These two books are of high quality. Jerry Pinto is a prize-winning writer and there is no question of his considerable abilities. In this serial-murder mystery, Pinto weaves an intricate plot around the male homosexual/gay community in Mumbai, and where a retired journalist joins hands with a police inspector in search of the culprit or culprits. The narrative moves easily enough and some of the best scenes are when the two protagonists are together, which gives Pinto a chance to introduce some humour into the proceedings at the expense of Inspector Jende.
Nevertheless, there are serious flaws that Pinto would do well to correct. His long and quasi-intellectual digressions into the nature of homosexuality and the sale of sex are tedious, unnecessary and stall the momentum; there are no physical descriptions of the main characters, not even by implication; his female characters are mere stick-people or cut-outs with no personality whatever, and the most convincing lines are written for the minor walk-on parts.
The leading gay character is a caricature ad absurdum, which does not do the author or the gay community any favours. If Pinto meant this to be a humorous aspect, it does not succeed. He would do better to leave his good cause campaign and soap-box elsewhere than in his writing. Having said all that, Pinto is a writer with talent and the fact that he obviously has the skill to iron out these defects make it possible to look forward to his next book, whether of the same crime fiction genre or another. On the other hand, Ken Liu is a USbased, much nominated writer for various prizes, and this book of short stories fully substantiates his reputation. His imagination is boundless, his fantasy is tremendous and his recitation is swift, concise and telling with abundant humanity and sentiment. Above all, his fiction embarks on a new voyage, that of the world of tomorrow and the use of advanced and scarcely imaginable technology. When one considers the prospect of the development of the novel, from the age of Lawrence Sterne through Jane Austen to Evelyn Waugh, Doris Lessing and the grit of Jose Saramago, where indeed are we headed? Possibly the next generation of fiction writers may well focus on the new world of informatics, implants and physical enhancements, not through drugs but by way of voluntary surgery. Crime may be committed through Whatsapp messages and Facebook posts, and Ken Liu takes us boldly into this world, with his characters just on the right side of credibility. This book of short stories is worth reading for a glimpse of the future, or at least, the future of novel-writing. So it is an exciting ride.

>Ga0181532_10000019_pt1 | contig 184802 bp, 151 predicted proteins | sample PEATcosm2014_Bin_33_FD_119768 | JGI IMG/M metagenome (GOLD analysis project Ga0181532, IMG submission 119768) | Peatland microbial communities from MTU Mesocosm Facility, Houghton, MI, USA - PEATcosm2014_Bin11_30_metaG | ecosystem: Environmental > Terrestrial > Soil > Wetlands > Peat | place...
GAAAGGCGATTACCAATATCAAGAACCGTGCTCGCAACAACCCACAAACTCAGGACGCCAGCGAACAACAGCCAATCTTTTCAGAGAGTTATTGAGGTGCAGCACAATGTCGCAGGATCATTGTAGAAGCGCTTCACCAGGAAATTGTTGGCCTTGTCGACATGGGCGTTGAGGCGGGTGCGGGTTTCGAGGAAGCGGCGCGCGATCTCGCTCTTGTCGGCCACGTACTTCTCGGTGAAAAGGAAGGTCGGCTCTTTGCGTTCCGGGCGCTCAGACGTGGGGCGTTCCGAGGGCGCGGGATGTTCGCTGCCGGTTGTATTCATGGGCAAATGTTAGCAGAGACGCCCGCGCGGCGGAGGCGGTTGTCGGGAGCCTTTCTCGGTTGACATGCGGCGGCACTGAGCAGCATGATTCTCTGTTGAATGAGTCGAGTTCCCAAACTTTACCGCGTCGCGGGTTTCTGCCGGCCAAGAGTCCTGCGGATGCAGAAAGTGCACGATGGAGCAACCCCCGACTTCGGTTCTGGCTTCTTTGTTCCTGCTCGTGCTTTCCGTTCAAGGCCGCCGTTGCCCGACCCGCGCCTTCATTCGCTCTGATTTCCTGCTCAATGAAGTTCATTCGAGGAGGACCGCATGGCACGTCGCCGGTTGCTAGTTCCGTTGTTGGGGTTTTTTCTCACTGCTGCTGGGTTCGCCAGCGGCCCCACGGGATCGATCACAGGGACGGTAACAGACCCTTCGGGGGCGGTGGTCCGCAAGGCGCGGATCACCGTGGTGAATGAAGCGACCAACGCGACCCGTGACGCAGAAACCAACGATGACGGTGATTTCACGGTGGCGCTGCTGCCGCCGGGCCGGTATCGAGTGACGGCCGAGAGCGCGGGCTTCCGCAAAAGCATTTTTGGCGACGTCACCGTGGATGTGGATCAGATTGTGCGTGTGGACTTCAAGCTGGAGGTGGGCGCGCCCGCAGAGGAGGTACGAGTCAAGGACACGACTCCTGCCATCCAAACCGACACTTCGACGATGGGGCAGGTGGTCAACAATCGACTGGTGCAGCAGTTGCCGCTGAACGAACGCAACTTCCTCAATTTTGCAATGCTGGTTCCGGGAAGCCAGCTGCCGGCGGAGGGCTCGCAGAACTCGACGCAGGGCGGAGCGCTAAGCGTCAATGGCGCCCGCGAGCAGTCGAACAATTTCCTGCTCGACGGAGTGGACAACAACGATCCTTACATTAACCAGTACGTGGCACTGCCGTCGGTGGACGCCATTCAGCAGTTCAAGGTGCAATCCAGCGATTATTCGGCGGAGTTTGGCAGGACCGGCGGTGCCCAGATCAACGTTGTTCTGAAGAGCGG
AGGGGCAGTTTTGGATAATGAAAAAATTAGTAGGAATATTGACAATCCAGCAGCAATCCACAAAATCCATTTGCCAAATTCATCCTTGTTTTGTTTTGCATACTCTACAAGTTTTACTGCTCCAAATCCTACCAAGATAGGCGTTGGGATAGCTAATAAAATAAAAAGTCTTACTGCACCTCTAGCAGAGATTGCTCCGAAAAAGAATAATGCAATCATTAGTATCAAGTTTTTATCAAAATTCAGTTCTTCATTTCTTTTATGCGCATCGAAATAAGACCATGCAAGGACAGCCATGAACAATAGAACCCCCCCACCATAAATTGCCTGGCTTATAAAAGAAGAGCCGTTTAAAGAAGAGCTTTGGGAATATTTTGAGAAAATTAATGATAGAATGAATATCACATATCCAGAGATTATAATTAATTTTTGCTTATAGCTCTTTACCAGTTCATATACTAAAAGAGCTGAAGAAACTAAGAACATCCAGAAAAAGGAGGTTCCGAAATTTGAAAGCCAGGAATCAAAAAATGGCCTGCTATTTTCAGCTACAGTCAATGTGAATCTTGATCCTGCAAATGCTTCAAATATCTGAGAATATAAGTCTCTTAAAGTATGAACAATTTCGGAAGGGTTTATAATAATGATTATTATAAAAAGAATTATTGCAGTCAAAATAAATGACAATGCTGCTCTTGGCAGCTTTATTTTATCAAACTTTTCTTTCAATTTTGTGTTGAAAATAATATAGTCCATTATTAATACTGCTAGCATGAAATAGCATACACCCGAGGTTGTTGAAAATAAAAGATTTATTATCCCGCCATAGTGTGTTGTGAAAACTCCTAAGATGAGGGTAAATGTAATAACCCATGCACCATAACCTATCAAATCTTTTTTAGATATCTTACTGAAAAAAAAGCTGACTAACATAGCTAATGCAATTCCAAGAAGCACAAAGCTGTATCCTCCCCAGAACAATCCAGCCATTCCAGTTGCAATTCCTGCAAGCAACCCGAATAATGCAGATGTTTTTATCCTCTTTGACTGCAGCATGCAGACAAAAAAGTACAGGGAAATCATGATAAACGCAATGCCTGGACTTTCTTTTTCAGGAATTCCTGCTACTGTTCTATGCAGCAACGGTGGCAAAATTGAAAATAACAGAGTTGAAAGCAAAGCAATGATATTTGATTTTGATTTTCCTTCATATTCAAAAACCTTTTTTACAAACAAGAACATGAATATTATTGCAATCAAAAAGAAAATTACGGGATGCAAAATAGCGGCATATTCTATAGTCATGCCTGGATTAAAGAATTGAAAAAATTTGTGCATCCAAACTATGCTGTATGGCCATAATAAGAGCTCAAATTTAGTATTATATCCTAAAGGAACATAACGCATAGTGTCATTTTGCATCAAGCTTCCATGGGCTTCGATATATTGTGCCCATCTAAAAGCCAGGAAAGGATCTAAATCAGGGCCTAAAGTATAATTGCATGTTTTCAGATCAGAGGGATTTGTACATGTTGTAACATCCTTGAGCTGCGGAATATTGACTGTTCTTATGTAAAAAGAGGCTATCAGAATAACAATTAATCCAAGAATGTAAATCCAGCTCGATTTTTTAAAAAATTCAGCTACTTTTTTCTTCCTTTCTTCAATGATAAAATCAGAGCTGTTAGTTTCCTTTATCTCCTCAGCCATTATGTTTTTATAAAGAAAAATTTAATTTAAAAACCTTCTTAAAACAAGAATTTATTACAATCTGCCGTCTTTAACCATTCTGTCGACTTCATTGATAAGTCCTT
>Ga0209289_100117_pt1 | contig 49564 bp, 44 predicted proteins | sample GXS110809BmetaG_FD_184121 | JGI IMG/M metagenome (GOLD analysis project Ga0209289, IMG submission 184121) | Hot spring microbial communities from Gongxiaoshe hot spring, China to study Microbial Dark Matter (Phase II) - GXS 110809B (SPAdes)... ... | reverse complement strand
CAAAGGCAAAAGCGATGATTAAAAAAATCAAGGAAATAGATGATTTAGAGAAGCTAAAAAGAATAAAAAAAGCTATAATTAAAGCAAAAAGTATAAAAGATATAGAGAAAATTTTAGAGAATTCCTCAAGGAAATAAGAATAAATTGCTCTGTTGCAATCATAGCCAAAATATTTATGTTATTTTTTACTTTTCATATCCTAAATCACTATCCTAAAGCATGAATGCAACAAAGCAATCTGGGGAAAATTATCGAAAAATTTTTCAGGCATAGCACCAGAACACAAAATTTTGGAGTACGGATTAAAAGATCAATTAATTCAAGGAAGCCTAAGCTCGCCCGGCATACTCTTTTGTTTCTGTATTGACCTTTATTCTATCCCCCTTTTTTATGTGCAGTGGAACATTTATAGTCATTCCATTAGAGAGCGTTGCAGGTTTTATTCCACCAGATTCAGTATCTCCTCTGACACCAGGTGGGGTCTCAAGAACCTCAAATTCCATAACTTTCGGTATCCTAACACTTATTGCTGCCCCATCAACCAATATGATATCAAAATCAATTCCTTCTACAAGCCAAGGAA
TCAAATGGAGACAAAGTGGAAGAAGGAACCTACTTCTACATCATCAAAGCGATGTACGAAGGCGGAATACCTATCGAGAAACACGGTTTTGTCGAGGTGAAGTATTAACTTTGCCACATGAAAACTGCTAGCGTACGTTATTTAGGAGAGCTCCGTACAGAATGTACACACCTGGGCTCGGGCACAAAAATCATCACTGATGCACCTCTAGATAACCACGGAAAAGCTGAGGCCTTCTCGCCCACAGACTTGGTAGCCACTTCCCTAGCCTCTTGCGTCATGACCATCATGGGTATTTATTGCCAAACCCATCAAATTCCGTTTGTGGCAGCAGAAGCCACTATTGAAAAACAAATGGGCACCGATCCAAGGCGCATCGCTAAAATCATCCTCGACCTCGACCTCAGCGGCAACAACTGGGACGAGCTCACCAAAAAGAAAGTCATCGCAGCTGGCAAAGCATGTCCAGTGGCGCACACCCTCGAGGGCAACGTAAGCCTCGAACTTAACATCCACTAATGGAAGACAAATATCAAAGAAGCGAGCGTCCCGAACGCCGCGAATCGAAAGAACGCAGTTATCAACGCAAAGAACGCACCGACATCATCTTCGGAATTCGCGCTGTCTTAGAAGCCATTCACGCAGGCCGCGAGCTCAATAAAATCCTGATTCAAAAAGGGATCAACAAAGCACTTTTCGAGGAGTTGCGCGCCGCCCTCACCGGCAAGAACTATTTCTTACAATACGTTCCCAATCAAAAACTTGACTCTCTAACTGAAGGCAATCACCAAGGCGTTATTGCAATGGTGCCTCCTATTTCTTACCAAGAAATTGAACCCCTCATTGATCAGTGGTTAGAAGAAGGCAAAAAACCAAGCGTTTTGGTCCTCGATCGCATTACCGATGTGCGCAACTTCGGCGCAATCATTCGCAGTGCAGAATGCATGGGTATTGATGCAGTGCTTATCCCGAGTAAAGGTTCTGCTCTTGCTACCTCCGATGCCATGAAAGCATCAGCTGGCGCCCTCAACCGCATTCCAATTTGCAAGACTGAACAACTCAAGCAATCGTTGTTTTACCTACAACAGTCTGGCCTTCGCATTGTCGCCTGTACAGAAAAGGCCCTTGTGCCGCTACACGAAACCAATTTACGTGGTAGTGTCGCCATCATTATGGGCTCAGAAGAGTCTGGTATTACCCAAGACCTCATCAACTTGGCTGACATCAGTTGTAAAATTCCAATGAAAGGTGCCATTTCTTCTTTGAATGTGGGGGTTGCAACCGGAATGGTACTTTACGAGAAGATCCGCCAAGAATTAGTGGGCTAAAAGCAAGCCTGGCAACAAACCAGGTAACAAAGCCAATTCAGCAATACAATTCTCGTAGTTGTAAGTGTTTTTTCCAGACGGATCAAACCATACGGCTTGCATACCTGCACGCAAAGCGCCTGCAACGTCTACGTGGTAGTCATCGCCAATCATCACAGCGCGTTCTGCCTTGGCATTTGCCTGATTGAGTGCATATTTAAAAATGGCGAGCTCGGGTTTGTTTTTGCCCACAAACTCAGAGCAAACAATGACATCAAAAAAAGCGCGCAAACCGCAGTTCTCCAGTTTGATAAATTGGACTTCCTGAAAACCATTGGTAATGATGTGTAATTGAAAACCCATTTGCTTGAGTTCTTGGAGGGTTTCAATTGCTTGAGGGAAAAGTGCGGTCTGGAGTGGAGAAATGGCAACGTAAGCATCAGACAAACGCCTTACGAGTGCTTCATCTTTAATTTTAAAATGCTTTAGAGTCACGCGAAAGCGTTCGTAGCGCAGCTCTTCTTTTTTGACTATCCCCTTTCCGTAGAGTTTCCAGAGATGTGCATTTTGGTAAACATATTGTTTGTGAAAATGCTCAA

The reviewer is India’s former Foreign Secretary.